Valentine’s day

14th February, 2004

Dear Economist,

I have a Valentine’s Day problem.

I will be taking my sweetheart out for a romantic dinner and I know how it will conclude: Juliet will refuse dessert, I’ll order a chocolate cake and she will proceed to eat most of it. I find it an infuriating habit. Can you offer me any advice?

Yours sincerely,

Romeo, Verona

Dear Romeo,

It is safe to say that you will never persuade Juliet to order her own dessert, and ordering two for yourself as a joke is likely to be lost on her. You must take the quantity of cake as fixed and your problem as simply one of division.

This problem is not insoluble if basic utility theory is inventively deployed. Normally, utility theory allows us to choose between spending income on different goods. Your problem is how to choose between two goods: cake for you and cake for Juliet (which will also make you happy, since you love her). Your calculations are complicated by the fact that while Juliet enjoys eating cake, she also enjoys watching you eat cake. Each of you would, given the choice, only eat part of the cake and donate the other part to your lover. But how much to donate?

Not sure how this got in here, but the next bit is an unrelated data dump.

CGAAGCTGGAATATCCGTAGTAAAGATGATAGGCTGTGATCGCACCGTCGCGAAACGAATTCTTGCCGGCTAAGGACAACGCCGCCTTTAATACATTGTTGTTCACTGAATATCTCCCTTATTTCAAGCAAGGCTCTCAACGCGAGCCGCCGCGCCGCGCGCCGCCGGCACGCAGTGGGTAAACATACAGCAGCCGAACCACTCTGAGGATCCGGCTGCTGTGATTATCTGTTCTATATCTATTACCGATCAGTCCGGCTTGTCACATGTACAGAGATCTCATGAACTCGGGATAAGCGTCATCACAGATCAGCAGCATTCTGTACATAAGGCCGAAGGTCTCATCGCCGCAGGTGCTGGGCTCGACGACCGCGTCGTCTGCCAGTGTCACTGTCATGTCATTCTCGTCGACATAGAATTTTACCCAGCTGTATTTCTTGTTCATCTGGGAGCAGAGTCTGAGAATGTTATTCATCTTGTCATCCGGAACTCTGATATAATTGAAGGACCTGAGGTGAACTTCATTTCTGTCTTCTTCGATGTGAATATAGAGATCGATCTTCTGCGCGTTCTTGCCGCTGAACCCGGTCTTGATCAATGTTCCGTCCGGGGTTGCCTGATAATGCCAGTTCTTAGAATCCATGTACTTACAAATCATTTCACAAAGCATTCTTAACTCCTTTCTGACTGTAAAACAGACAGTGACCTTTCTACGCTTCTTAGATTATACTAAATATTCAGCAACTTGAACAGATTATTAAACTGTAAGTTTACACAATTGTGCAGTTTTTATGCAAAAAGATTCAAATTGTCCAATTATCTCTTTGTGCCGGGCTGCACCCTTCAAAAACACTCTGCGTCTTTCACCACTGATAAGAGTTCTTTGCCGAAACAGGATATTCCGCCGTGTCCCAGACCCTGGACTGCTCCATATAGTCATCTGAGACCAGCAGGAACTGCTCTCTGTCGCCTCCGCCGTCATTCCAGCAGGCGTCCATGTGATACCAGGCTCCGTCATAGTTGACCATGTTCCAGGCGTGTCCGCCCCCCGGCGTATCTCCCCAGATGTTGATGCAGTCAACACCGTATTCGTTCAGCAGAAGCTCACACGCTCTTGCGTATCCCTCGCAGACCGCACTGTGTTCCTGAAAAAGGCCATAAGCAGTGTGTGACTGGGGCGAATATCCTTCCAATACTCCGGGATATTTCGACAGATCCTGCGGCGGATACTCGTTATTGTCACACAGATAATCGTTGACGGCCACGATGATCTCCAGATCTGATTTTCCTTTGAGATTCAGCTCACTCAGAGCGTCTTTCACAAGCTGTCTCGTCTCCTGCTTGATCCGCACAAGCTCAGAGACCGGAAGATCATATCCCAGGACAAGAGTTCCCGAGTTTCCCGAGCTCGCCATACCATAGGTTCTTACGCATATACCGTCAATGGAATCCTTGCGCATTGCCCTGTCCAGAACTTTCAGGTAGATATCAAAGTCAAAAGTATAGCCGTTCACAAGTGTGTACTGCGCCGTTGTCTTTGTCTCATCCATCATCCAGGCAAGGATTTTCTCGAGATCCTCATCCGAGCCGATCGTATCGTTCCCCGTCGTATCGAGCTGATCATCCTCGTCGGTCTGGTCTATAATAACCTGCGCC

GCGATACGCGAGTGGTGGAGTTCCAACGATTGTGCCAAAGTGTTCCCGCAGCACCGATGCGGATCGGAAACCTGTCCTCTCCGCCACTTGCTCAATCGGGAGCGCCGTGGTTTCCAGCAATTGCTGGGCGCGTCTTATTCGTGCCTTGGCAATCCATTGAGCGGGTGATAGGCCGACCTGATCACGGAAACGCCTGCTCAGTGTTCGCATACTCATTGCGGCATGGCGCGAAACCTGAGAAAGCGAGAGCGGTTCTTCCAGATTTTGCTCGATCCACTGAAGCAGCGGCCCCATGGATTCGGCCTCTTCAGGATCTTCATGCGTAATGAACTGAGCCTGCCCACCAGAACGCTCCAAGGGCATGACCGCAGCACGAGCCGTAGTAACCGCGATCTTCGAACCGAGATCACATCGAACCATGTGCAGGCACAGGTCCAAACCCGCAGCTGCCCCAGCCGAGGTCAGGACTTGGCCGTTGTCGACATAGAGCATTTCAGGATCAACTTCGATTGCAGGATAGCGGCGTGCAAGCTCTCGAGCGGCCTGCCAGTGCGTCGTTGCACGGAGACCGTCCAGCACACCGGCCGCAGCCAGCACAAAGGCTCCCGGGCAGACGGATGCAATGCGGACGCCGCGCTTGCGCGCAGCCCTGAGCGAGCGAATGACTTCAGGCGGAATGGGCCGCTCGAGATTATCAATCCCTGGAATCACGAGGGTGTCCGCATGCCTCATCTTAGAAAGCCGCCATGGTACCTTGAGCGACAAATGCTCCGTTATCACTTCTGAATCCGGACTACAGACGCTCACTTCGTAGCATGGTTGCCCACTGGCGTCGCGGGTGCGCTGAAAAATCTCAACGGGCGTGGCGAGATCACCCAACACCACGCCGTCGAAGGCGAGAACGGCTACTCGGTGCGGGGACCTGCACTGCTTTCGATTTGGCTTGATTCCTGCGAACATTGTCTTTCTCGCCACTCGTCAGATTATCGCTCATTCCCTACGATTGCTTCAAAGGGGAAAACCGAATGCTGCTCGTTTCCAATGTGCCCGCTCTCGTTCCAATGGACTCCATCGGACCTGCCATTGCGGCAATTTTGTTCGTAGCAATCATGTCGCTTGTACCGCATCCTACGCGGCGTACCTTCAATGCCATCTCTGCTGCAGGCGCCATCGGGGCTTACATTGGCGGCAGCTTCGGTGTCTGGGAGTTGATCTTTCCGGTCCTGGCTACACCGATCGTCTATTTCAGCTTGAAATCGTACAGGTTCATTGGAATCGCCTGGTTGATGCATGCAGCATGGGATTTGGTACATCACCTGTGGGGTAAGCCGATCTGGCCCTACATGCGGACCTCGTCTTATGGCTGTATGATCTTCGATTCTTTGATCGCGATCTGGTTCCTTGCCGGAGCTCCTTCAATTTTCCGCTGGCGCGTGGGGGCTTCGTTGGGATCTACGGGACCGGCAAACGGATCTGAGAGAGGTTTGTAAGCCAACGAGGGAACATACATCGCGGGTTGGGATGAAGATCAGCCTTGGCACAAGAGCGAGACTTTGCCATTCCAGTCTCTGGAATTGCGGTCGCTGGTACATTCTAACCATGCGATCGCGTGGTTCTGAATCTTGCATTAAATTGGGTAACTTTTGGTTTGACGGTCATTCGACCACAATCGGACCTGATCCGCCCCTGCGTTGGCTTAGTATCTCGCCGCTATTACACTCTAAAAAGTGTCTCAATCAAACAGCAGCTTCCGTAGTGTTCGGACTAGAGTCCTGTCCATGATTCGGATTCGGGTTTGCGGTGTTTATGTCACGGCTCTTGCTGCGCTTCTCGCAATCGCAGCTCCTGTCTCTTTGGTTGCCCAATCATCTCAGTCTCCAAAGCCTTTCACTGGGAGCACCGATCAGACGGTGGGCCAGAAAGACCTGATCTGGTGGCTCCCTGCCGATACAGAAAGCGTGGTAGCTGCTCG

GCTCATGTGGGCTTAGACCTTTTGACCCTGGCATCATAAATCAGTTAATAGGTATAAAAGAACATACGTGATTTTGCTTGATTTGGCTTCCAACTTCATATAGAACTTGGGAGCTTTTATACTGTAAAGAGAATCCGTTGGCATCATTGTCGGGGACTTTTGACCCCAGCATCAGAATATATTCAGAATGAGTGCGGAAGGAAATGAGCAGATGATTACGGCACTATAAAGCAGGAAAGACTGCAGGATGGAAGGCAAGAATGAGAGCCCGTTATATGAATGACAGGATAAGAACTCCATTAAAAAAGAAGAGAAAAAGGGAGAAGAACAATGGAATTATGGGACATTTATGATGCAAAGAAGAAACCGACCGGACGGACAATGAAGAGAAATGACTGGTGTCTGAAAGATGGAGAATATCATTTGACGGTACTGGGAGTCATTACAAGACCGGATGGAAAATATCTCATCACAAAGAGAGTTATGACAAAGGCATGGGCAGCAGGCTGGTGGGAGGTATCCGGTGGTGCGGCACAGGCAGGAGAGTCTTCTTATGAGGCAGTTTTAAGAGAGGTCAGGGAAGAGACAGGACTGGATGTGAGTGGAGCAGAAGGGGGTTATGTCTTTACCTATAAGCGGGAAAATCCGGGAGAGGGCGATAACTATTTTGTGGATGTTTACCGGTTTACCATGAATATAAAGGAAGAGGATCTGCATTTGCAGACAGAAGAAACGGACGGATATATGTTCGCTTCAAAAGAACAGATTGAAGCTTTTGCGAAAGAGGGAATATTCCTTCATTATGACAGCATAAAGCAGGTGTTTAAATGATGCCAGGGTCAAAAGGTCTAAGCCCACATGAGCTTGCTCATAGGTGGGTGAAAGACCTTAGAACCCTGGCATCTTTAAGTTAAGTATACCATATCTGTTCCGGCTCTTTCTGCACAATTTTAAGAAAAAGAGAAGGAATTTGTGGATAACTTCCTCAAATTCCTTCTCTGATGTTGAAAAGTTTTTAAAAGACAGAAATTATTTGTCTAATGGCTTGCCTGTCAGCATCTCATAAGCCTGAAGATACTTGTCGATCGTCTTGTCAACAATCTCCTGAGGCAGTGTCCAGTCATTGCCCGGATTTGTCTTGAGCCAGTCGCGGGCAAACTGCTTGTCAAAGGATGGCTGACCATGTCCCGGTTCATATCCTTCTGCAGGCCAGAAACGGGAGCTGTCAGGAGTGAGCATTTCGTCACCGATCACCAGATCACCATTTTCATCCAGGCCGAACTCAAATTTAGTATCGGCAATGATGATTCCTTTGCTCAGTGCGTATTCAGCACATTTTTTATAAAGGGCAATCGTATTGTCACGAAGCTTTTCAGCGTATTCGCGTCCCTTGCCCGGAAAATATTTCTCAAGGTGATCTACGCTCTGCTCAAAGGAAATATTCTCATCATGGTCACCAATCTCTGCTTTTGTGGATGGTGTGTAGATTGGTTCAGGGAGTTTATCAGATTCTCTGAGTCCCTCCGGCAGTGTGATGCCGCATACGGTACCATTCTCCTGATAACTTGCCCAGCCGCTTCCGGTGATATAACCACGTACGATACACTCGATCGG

Fortunately, the economist Ted Bergstrom tackled the necessary equations 15 years ago. All you need to do is work out how strong your love is for Juliet, compared with your love for cake – and perform the same calculation for her. Substituting the result into Bergstrom’s equations gives you the answer. If you both tend to prefer cake, you will have to split the difference and each concede some cake to the other. If you care little for cake but love to watch each other enjoying it, you will try to foist the cake on each other.

True selflessness comes when both agree, without haggling, what the ideal division of cake should be. Then, true love is in the air.

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